* 2. Time-dependent percentage bonuses: If you are extremely productive and are generating (and expecting) a bonus for your work through the end of October, you could get a nasty holiday surprise. All your overtime may be for naught if you take a few personal days around Thanksgiving and the clinic's business trails off around Christmas. Maybe it would have been wiser to have quarterly or monthly bonus periods? On the other hand, your clinic might view an annual calculation as amounting to an incentive to take some extra holiday emergency hours or encourage salesmanship during lean periods. There is no one right answer.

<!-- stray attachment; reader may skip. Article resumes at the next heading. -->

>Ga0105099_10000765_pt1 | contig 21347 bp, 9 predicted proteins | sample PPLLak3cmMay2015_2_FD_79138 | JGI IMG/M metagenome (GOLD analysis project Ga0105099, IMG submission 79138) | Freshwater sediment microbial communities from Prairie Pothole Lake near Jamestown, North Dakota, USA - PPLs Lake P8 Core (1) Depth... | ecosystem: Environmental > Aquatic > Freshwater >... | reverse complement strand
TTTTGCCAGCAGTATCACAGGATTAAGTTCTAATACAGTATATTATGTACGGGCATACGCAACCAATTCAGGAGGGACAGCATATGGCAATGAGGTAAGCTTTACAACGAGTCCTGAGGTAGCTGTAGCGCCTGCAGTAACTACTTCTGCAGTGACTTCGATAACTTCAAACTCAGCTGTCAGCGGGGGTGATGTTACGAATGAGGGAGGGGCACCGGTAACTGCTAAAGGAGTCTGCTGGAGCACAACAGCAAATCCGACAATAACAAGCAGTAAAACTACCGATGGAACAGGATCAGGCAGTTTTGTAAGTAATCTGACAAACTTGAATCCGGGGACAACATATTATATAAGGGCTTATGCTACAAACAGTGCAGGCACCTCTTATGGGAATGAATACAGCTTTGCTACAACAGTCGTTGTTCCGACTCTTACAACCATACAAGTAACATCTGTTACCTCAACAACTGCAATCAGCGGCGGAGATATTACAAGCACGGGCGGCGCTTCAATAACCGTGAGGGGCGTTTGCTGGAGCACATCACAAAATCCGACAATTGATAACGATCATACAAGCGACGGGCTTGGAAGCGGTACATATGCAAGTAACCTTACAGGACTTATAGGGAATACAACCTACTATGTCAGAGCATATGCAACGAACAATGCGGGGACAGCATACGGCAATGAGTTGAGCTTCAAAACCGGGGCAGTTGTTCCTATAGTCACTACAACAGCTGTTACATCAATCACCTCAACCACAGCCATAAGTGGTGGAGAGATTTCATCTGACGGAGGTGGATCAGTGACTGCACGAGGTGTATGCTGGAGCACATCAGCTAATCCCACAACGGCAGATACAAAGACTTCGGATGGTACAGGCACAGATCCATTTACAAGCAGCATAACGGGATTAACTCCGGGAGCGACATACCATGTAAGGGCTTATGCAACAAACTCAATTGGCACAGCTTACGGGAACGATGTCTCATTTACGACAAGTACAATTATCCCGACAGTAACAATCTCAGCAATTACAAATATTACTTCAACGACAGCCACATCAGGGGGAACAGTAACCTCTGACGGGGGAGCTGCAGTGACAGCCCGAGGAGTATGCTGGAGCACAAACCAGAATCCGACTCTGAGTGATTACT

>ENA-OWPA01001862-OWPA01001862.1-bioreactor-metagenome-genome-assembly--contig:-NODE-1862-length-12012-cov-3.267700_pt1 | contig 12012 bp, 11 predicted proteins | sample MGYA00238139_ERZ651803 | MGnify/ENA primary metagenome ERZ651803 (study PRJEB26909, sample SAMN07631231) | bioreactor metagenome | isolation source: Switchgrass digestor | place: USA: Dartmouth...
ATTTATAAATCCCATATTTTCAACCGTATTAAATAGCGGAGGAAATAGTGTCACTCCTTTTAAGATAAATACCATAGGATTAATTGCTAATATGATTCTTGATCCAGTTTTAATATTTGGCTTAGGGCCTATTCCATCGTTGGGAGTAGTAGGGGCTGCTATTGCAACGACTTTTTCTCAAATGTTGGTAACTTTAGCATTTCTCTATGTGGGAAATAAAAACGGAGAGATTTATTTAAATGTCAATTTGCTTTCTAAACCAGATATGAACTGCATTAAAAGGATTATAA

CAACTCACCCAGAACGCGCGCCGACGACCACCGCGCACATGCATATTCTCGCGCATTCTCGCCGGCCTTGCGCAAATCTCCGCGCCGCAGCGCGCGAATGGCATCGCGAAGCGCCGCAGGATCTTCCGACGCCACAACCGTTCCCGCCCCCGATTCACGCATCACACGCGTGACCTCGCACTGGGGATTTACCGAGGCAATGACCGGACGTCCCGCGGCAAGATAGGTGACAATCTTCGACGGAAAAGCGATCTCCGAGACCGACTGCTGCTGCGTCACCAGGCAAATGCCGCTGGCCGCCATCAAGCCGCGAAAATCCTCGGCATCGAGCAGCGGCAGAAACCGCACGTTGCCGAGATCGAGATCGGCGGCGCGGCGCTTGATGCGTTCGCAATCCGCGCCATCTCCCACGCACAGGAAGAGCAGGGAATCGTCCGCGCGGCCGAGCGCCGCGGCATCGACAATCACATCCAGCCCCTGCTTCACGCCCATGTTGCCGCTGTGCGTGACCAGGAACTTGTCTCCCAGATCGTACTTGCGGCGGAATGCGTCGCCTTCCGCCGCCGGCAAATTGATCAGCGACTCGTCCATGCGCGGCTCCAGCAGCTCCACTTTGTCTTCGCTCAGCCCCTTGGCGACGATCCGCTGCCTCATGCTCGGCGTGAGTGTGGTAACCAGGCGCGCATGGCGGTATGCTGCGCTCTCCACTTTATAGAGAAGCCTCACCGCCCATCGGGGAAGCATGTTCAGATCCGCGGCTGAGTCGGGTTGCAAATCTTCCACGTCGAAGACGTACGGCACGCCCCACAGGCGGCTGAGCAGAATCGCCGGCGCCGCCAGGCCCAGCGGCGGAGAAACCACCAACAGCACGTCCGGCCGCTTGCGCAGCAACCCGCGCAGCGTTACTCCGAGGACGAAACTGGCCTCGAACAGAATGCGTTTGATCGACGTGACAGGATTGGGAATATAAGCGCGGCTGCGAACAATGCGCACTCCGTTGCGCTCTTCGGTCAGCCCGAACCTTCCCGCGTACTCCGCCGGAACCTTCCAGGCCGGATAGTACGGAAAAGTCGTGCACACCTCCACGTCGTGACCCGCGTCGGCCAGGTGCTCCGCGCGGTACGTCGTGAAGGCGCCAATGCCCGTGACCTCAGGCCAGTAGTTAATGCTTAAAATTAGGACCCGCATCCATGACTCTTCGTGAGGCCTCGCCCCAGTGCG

* 3. Specification of sales attributable to associate work: Employment contracts that use a productivity-based compensation system often fail to specify what constitutes doctor-generated revenue. Example: Dr U sees an old dog with a bad mouth. She sends home antibiotics and schedules for a technician to perform a dental cleaning during which Dr. U will examine the mouth. Dr. U is credited for generating revenue for the exams and the antibiotic. Does she get her 22 percent of the cleaning? The refill of Antirobe? How about the diet food the receptionist suggests at the dog's discharge? Surely the doggy toothbrush will be credited to Dr. U?

Dr. Allen is a partner in Associates in Veterinary Law, P.C., a law practice specializing in business and legal counsel for veterinarians and their families. He can be reached at www.veterinarylaw.com or call (607) 648-6113.